Obviously buying an investment at a high price only to see it fall sharply afterwards is not good for any investor. This is what the surge in the clean energy ETF buying caused. This led S&P Global, which manages the S&P Global Clean Energy Index, to change how it will be constructed.

We expect these changes will mean Meridian and Contact will have a lower weighting in the index going forward, and the clean energy ETFs, who were forced to buy the shares at high prices, will now be required to sell at much lower prices.

This decision has already impacted Meridian and Contact’s share prices. As at the end of February they’re down -32% and -38% respectively from their early January peaks.

The volatility in the share prices of Meridian and Contact is an example of how, at any time, stock prices can diverge from underlying value.

Economic outlook remains robust

The outlook for economic activity and company profits remains robust.

Vaccine rollouts continue around the world. Israel continues to lead the way with 55 percent of the population having received at least one dose of a vaccine as at 1 March.

The UK at 30 percent and US at 15 percent are the leaders of the major economies. The early evidence is positive, suggesting that vaccines are at least as effective as the clinical trials concluded.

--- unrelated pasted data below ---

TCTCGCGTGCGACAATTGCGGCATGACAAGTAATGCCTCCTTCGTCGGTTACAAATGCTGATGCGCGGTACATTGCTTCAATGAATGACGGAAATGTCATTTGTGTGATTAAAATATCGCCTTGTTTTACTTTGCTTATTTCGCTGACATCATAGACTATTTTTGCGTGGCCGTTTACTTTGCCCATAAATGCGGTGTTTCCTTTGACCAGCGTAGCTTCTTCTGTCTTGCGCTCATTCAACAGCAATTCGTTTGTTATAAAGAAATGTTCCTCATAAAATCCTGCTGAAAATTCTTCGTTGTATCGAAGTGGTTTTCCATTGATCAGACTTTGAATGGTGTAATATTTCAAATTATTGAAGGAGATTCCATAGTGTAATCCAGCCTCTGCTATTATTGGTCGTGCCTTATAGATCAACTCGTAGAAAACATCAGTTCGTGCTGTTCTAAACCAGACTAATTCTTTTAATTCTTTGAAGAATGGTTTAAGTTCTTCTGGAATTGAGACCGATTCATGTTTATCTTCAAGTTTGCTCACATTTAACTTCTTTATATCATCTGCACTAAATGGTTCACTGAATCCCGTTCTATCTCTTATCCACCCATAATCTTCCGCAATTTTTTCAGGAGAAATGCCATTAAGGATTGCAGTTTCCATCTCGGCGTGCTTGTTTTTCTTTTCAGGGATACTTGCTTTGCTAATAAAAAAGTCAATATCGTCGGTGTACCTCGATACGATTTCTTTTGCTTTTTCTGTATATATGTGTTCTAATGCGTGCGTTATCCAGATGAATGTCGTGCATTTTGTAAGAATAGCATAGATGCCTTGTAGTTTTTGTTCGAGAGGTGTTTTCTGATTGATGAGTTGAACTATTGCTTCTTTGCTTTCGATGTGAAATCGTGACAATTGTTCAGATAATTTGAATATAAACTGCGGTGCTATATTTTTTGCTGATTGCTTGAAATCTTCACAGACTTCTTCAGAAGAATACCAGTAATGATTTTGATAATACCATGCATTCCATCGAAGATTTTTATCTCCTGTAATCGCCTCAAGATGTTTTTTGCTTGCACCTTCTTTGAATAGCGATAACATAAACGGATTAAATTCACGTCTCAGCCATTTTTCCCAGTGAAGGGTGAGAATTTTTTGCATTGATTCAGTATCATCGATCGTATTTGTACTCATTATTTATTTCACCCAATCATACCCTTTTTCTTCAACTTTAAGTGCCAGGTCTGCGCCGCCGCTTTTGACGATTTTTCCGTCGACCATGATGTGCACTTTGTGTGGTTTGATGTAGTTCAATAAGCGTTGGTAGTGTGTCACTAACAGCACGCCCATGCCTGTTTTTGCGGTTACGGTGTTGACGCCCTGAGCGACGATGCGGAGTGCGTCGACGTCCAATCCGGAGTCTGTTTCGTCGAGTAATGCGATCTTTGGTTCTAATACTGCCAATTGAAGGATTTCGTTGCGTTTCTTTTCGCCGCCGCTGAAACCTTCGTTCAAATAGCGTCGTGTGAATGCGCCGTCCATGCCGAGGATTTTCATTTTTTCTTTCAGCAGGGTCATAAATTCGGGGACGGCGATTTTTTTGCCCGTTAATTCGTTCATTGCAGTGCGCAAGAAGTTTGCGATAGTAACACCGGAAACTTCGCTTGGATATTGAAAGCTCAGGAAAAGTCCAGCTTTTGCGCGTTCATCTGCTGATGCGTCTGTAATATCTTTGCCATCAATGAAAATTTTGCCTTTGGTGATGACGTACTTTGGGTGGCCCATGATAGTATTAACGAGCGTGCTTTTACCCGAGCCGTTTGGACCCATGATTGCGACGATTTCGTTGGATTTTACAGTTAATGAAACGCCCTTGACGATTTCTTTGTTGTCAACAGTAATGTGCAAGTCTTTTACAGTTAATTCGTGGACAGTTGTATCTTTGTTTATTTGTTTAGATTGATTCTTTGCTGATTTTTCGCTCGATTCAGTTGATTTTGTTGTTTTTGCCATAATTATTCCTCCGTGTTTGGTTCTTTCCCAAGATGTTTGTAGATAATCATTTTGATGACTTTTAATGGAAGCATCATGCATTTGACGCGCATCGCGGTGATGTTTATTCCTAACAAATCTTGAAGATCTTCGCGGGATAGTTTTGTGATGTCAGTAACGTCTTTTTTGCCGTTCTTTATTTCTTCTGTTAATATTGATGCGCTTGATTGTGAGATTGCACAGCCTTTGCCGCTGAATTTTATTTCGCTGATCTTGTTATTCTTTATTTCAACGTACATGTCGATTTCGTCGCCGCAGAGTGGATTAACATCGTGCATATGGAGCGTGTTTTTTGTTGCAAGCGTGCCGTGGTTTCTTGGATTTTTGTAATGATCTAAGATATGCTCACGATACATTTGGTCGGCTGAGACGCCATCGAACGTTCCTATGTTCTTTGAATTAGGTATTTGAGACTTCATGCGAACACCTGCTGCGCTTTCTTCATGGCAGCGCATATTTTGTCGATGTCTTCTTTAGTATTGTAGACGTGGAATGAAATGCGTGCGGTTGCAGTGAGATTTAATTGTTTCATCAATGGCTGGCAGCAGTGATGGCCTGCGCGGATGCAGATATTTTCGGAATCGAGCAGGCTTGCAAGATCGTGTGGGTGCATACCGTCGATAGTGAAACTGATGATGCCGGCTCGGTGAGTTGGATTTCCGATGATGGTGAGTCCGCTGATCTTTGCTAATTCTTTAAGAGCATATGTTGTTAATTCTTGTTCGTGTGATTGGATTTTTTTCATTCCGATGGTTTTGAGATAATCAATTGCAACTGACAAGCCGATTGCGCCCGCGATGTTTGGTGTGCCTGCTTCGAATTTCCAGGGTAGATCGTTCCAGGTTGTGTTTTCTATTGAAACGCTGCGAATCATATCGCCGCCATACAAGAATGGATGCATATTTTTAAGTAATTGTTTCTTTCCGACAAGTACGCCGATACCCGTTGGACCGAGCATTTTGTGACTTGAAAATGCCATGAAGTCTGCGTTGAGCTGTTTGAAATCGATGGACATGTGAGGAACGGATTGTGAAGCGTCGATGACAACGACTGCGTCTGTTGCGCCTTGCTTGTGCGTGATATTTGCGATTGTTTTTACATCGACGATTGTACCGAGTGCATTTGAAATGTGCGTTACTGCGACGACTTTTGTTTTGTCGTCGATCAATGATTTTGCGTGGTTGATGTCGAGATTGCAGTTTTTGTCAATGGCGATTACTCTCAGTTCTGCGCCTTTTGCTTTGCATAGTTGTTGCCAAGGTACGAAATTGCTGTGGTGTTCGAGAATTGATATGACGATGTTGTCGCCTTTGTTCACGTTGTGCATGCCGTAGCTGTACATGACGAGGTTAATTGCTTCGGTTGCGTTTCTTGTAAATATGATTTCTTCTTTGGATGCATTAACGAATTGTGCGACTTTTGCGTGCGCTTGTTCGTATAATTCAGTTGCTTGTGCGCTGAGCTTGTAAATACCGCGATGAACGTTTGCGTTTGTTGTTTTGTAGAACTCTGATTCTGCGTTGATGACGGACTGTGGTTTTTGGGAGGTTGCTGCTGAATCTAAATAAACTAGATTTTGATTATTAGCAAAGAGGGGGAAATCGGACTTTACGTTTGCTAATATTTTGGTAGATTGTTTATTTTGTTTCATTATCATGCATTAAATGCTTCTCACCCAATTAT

Policymakers (governments and central banks) whose actions have underpinned economies over the past year, remain committed to providing substantial support. Central banks are bound to ultra-low short-term interest rates, and supporting government spending with quantitative easing (literally digitally printing money).

Governments are injecting these funds into economies, with the United States leading the pack.

Most US citizens received US$600 cheques from the government in January (which, not surprisingly, boosted retail spending).

Meridian and Contact’s share prices jumped +27 percent and +21 percent in a week. Share prices then quickly gave up these gains as ETF demand faded.

And President Biden is pushing for a further US$1.9 trillion package, which includes further US$1400 direct payments to most people, and an extension of the unemployment benefit top-up.

Cautiously optimistic

It’s been an extraordinary 12 months for investors. In February last year equity markets hit record highs.

In March, market panic kicked in and we saw the fastest bear market in history (defined as a 20 percent or more decline in equity prices). Then, nearly as quickly, equity markets started to recover, and today they are back near record highs.

We recognise that today asset prices are not cheap by any historical reference, and levels of speculation and exuberance in markets are high.

These historically have not been consistent with high investment returns, and we do expect returns are likely to be lower than what we’ve seen over the past decade or so.

This column is general in nature and does not take any of your personal circumstances into account. For personalised financial advice, contact Forsyth Barr for an overview of the services we can provide.

Brett Bell-Booth
Investment Advisor with Forsyth Barr Limited in Tauranga. Phone: (07) 577 5725 or email brett.bell-booth@forsythbarr.co.nz